This month, my plan was to write about two new books, both by white men with the first name John. I wouldn’t usually choose titles with such homogeneity.
When I select books, it’s because I think they’ll add to who I am by exposing me to who I am not, and these were no exception to that practice. I like to read and write about experiences different from my own. This is why I’ve written about novels concerning gay South Asian women afraid to come out to their families, and men negotiating the inherent “us and them” of military life in Iraq, and the ingenuity of impoverished Americans facing a fictional second American civil war.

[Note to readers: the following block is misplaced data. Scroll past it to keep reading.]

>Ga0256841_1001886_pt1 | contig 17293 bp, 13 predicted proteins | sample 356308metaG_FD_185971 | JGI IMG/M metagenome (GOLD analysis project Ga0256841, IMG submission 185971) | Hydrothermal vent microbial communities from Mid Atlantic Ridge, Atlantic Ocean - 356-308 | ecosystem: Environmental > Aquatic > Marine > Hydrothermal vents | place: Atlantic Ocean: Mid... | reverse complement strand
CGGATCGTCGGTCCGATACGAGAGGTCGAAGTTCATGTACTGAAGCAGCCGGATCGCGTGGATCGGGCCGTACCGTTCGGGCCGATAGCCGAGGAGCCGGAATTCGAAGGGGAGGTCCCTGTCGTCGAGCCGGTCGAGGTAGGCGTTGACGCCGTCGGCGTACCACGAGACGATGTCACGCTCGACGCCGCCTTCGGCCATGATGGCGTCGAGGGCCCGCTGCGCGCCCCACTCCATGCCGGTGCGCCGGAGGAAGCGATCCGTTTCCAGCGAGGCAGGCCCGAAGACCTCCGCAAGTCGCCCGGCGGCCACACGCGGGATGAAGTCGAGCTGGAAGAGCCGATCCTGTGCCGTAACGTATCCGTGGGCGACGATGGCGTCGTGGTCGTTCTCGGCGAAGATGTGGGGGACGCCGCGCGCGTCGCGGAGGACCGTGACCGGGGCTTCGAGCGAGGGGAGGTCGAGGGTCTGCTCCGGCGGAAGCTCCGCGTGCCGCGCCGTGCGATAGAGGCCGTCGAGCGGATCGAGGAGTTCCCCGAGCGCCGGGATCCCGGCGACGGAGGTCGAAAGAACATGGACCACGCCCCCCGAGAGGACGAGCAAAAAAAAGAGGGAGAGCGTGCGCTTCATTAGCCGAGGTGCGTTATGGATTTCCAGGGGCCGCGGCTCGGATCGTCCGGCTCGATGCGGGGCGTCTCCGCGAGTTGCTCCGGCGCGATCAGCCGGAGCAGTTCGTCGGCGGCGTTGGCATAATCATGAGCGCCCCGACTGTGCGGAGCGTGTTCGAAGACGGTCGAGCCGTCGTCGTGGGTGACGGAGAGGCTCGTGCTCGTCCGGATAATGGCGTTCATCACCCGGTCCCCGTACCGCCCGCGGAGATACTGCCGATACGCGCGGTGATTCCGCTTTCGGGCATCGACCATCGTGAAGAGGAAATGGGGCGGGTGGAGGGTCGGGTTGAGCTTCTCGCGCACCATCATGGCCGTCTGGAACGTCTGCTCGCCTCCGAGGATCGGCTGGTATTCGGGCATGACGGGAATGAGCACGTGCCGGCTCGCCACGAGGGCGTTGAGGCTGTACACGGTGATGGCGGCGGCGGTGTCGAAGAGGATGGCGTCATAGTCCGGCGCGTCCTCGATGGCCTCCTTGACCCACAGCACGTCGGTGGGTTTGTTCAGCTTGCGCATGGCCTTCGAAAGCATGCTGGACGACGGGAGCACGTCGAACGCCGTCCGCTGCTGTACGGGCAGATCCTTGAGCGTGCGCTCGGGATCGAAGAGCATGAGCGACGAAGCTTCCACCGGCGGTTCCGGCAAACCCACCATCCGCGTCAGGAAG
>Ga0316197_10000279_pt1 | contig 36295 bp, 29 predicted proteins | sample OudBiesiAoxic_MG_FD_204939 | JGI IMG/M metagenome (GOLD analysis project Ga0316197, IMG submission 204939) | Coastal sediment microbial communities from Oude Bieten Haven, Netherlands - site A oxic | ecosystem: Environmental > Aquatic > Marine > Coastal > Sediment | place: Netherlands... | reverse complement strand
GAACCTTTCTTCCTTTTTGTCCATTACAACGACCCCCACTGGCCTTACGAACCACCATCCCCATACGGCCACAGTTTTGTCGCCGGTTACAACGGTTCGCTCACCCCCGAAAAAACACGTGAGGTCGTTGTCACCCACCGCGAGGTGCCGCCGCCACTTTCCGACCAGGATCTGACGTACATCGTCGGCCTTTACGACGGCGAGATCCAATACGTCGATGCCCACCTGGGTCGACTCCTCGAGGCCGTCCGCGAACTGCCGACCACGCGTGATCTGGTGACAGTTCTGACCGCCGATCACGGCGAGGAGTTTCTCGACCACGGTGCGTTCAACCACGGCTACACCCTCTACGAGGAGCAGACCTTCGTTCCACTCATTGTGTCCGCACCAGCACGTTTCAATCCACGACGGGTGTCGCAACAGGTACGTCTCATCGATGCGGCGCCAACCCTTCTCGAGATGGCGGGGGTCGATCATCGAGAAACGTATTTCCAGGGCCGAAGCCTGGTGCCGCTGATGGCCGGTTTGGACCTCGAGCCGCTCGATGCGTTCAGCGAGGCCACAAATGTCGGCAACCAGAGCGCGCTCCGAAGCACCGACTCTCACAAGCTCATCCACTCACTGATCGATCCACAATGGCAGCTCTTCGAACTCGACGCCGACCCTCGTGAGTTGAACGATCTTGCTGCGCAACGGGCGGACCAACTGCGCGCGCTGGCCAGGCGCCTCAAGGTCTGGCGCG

We decide how much to stretch our minds by what we ask them to do. Empathizing with the many book-bound friends a reader makes in their lifetime does this. The books I’d chosen for this month’s column seemed to achieve this — at first. But then, I was involuntarily schooled in another method of growth.
I awoke thirty-four days ago to a voicemail from my mother-in-law: One sobbing sentence, telling David, my husband, that his only brother was “gone.” He’d died in his sleep. Our life slowed with the shock.
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